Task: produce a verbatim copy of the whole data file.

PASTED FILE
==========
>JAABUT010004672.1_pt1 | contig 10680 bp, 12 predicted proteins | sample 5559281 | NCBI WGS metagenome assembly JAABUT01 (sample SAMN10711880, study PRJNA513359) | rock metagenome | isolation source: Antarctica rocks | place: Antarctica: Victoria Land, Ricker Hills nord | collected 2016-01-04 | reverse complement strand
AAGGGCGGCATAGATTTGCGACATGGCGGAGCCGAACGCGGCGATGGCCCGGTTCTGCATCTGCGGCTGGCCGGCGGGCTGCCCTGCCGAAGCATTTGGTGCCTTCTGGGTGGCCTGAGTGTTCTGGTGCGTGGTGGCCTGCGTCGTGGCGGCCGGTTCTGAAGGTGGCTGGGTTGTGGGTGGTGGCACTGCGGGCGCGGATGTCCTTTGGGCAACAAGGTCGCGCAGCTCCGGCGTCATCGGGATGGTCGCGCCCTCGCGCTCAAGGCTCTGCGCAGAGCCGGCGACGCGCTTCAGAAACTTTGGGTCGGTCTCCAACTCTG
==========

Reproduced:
>JAABUT010004672.1_pt1 | contig 10680 bp, 12 predicted proteins | sample 5559281 | NCBI WGS metagenome assembly JAABUT01 (sample SAMN10711880, study PRJNA513359) | rock metagenome | isolation source: Antarctica rocks | place: Antarctica: Victoria Land, Ricker Hills nord | collected 2016-01-04 | reverse complement strand
AAGGGCGGCATAGATTTGCGACATGGCGGAGCCGAACGCGGCGATGGCCCGGTTCTGCATCTGCGGCTGGCCGGCGGGCTGCCCTGCCGAAGCATTTGGTGCCTTCTGGGTGGCCTGAGTGTTCTGGTGCGTGGTGGCCTGCGTCGTGGCGGCCGGTTCTGAAGGTGGCTGGGTTGTGGGTGGTGGCACTGCGGGCGCGGATGTCCTTTGGGCAACAAGGTCGCGCAGCTCCGGCGTCATCGGGATGGTCGCGCCCTCGCGCTCAAGGCTCTGCGCAGAGCCGGCGACGCGCTTCAGAAACTTTGGGTCGGTCTCCAACTCTG